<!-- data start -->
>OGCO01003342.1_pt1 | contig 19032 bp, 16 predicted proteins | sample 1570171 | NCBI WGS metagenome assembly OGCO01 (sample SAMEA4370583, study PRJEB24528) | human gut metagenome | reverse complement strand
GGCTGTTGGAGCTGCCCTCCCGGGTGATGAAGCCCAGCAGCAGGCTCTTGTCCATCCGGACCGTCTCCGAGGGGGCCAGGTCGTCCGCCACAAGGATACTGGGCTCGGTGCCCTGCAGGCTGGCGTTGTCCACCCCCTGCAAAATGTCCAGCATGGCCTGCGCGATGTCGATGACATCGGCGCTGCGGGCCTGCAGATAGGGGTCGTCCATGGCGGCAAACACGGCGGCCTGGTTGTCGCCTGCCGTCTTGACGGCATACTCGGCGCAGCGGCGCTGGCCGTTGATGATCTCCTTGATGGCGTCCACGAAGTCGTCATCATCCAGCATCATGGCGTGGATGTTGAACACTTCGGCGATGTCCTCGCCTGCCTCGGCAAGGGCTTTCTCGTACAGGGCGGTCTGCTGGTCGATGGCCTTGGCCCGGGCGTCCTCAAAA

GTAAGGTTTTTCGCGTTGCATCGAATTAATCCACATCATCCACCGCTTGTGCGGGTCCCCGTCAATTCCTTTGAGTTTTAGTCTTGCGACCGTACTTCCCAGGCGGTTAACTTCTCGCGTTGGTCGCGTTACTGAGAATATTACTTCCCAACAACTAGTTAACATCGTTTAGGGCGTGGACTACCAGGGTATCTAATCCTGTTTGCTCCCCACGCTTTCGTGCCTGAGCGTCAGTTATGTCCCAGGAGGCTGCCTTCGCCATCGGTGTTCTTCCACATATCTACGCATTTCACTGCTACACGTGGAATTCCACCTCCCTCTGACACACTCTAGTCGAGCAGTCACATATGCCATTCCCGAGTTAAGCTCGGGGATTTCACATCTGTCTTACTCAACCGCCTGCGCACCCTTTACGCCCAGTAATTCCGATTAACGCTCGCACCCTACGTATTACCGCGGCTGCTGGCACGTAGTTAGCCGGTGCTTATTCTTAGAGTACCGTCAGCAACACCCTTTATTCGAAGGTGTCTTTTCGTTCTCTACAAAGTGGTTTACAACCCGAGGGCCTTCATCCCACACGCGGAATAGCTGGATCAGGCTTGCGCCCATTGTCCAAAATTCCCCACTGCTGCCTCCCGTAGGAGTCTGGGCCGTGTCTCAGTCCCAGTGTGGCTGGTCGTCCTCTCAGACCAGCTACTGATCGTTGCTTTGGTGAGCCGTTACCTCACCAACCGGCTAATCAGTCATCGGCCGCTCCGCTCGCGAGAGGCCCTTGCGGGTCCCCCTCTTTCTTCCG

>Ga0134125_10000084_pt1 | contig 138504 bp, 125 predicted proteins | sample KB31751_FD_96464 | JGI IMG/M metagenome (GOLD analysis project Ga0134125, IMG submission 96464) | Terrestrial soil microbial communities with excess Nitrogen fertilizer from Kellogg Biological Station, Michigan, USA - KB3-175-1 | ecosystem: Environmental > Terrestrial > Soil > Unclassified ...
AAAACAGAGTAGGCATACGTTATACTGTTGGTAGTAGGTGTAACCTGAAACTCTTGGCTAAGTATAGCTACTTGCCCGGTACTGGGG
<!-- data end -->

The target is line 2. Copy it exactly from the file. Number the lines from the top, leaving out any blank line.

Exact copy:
GGCTGTTGGAGCTGCCCTCCCGGGTGATGAAGCCCAGCAGCAGGCTCTTGTCCATCCGGACCGTCTCCGAGGGGGCCAGGTCGTCCGCCACAAGGATACTGGGCTCGGTGCCCTGCAGGCTGGCGTTGTCCACCCCCTGCAAAATGTCCAGCATGGCCTGCGCGATGTCGATGACATCGGCGCTGCGGGCCTGCAGATAGGGGTCGTCCATGGCGGCAAACACGGCGGCCTGGTTGTCGCCTGCCGTCTTGACGGCATACTCGGCGCAGCGGCGCTGGCCGTTGATGATCTCCTTGATGGCGTCCACGAAGTCGTCATCATCCAGCATCATGGCGTGGATGTTGAACACTTCGGCGATGTCCTCGCCTGCCTCGGCAAGGGCTTTCTCGTACAGGGCGGTCTGCTGGTCGATGGCCTTGGCCCGGGCGTCCTCAAAA